Legislation allowing a victim’s testimony to be ‘read in’ to the record at parole revocation hearings gets a public hearing at the Capitol. State Representative Peter Barca says crime victims are often called upon to testify, at proceedings to revoke a criminal’s probation, parole, or extended supervision. “The whole intent of the bill is to not victimize people again, to have to give the exact same testimony that they had already given in an earlier hearing, when the judge feels that there’s no point to that,” says Barca.

Barca’s bill would allow a felony victim’s testimony from a preliminary court hearing to be admissible at revocation hearings – without the victim being present. Sandra Bertelle, Victim Witness Coordinator for Kenosha County, says providing that testimony in person can be intimidating. “Victims have to go to the prison or the jail, where this person is being housed, and sit in a tiny room that’s about four feet by four feet, and sit at a tiny table where the offender is within two feet of the victim,” says Bertelle. “The victim can be a child,” she notes. “All the more reason to not subject that child to having to do this twice.”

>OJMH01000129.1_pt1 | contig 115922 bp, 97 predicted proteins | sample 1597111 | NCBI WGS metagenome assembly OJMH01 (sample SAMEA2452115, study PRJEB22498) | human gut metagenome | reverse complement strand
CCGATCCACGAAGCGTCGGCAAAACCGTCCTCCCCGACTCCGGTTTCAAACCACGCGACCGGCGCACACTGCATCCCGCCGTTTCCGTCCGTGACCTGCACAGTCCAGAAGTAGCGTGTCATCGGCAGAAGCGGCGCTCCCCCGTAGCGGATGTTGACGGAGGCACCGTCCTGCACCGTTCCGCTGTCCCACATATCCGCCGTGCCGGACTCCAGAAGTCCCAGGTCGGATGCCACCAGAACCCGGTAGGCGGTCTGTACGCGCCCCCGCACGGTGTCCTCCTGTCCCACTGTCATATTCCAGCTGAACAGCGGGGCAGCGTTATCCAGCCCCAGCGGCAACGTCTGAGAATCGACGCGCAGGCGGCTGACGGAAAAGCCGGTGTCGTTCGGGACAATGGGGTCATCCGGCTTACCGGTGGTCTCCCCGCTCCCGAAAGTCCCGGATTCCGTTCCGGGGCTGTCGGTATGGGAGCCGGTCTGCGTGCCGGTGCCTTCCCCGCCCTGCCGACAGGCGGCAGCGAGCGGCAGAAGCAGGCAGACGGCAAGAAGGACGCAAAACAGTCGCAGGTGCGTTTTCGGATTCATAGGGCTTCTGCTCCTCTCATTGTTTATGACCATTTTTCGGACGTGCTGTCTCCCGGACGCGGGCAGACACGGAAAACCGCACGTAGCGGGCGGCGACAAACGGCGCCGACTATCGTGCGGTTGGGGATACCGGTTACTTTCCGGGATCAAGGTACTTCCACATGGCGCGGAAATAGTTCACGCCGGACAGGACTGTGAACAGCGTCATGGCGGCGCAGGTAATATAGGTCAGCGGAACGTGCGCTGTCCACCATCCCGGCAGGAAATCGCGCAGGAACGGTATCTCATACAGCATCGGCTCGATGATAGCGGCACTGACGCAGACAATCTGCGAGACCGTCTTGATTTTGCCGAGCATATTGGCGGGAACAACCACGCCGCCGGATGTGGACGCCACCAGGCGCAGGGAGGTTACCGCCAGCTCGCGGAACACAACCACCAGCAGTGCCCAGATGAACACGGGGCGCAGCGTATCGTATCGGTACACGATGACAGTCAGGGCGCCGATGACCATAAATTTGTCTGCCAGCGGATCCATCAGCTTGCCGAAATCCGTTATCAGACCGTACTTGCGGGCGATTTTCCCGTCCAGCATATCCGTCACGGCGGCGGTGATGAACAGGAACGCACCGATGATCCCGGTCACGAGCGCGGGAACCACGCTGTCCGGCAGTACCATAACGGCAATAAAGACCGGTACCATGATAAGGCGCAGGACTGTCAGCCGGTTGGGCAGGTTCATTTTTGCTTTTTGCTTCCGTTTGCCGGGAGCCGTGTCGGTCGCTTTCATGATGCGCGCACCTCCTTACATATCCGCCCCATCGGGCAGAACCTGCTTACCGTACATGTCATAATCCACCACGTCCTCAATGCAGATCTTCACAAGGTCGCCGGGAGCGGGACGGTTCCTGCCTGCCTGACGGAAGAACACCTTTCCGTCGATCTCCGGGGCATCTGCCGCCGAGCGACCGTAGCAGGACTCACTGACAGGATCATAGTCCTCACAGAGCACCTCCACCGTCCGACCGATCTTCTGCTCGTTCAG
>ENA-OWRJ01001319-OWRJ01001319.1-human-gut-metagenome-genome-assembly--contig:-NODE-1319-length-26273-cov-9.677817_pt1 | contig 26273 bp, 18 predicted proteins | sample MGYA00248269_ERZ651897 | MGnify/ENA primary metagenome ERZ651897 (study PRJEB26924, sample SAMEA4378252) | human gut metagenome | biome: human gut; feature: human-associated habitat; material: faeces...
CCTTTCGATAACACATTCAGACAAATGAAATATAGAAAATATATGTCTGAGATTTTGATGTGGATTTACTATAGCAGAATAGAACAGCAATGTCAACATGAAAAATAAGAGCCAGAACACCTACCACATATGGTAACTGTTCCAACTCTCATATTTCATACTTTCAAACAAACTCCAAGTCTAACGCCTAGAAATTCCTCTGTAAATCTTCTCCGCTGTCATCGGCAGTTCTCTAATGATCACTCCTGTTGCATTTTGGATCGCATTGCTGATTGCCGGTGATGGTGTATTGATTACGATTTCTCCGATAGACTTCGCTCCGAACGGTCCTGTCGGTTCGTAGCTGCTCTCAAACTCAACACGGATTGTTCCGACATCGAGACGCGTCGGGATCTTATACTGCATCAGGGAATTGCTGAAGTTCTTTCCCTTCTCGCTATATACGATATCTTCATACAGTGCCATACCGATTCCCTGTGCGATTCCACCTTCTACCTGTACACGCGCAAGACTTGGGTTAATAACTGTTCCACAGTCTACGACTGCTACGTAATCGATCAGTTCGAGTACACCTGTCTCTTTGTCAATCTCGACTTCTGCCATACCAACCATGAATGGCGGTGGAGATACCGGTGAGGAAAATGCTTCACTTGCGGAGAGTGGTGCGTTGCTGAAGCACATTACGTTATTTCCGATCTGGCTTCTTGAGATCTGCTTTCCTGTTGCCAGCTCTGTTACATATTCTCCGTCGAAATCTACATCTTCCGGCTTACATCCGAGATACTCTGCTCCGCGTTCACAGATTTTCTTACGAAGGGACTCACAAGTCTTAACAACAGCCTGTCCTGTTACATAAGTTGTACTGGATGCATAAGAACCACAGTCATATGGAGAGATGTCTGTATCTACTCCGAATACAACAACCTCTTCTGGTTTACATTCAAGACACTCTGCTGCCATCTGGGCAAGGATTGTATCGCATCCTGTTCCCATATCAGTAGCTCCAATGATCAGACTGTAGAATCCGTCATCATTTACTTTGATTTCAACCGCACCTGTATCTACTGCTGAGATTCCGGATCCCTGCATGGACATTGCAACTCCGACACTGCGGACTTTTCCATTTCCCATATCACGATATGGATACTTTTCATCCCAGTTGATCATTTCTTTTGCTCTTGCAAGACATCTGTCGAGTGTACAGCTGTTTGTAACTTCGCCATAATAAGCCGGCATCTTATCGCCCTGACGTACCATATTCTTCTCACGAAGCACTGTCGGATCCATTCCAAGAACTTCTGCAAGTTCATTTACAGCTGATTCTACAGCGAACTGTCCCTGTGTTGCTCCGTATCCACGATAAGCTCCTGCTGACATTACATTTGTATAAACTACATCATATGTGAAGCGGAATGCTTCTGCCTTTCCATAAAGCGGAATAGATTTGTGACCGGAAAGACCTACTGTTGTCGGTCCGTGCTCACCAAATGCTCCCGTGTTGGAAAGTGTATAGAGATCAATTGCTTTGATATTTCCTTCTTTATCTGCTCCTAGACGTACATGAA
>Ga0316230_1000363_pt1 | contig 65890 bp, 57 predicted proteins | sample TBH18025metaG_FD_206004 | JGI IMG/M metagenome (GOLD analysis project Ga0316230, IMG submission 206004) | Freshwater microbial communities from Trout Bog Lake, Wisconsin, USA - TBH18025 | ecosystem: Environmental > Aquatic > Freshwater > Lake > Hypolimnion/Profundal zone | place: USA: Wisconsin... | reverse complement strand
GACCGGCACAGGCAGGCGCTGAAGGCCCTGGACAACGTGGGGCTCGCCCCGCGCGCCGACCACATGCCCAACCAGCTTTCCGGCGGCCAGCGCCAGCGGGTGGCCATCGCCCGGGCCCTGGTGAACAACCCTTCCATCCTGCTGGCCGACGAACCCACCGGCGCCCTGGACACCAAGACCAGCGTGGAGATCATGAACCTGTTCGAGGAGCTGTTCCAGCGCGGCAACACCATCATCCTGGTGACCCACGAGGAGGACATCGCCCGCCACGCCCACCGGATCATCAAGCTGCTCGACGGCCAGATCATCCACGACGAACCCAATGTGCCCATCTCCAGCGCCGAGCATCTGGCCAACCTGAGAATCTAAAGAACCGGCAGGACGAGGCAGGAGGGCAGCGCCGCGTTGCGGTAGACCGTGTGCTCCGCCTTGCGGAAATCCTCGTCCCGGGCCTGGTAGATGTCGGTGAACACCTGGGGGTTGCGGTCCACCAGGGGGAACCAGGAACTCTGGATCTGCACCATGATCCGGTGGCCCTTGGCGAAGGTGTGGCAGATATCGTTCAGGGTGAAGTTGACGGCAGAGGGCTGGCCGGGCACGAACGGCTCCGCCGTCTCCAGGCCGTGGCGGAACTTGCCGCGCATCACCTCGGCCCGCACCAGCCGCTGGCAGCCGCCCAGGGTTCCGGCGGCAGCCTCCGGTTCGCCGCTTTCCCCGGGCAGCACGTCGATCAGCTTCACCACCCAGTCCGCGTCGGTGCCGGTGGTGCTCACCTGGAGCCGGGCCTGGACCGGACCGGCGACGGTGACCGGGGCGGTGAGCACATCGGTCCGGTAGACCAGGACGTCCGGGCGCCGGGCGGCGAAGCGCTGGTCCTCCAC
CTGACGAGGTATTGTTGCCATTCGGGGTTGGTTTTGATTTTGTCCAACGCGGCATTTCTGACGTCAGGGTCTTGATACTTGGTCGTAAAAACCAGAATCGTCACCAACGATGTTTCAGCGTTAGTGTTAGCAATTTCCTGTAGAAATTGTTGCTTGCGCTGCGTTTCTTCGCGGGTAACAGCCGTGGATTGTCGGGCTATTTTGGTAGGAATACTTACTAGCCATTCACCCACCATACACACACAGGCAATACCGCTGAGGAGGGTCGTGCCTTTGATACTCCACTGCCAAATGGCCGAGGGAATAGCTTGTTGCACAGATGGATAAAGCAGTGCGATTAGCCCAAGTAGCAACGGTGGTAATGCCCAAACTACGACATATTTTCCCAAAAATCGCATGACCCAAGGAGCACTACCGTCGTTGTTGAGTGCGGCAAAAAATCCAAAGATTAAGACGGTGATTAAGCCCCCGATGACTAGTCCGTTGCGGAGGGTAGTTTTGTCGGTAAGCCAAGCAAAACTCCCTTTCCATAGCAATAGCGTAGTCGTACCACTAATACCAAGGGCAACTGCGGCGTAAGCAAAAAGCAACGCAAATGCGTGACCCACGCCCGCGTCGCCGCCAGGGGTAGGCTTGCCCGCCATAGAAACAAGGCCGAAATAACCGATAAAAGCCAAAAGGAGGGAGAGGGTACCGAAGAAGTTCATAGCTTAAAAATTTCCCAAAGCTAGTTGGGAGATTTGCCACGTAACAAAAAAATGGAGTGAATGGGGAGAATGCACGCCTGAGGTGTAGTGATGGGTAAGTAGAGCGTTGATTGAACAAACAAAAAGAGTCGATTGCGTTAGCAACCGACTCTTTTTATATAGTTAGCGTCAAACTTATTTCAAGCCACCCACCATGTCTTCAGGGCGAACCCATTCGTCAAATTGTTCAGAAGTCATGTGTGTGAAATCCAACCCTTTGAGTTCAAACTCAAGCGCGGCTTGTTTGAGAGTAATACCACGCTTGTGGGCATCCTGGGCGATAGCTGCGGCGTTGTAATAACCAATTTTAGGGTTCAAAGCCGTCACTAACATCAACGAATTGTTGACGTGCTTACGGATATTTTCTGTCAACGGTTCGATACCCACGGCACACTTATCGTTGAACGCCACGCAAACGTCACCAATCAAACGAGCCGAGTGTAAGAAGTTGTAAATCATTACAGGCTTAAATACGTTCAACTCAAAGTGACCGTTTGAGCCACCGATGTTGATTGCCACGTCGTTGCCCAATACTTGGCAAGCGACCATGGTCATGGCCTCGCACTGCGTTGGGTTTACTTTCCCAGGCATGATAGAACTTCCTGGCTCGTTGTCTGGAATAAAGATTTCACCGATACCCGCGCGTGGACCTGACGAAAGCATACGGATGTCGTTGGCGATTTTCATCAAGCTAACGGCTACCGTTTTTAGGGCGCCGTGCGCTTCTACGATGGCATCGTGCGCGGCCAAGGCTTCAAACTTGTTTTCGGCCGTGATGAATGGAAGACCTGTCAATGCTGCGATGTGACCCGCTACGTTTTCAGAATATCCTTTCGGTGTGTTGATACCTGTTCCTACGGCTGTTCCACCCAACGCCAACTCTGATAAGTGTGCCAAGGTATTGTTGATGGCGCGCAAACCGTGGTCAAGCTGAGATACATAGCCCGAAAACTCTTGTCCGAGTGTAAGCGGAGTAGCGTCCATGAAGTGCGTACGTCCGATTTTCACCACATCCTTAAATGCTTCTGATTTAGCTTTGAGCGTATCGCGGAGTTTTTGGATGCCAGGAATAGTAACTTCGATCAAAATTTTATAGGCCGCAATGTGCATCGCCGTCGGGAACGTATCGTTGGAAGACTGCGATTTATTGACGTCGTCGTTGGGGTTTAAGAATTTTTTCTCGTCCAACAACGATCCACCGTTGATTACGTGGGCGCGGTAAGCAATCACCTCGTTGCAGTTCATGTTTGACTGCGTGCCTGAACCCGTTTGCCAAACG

“This is to allow the judge that discretion, where there’s cases where victims just clearly are not needed to repeat their testimony,” says Barca. “I think it’s a good solid bill to help victims to not have face painful circumstances again. As for due process concerns, Barca notes the bill was been introduced in a previous sessions, and he doesn’t believe that’s an issue.

Kenosha County’s Bertelle says she’s seen many victims who are too intimidated to testify at revocation proceedings. “In domestic violence cases, a lot of times these are repeat offenders, and a lot of times they’re on probation,” she says. “It’s a huge problem for victims, and a lot of times they just don’t show up at the revocation hearing, because they’re terrified.”

AUDIO: Bob Hague reports (1:05 MP3)

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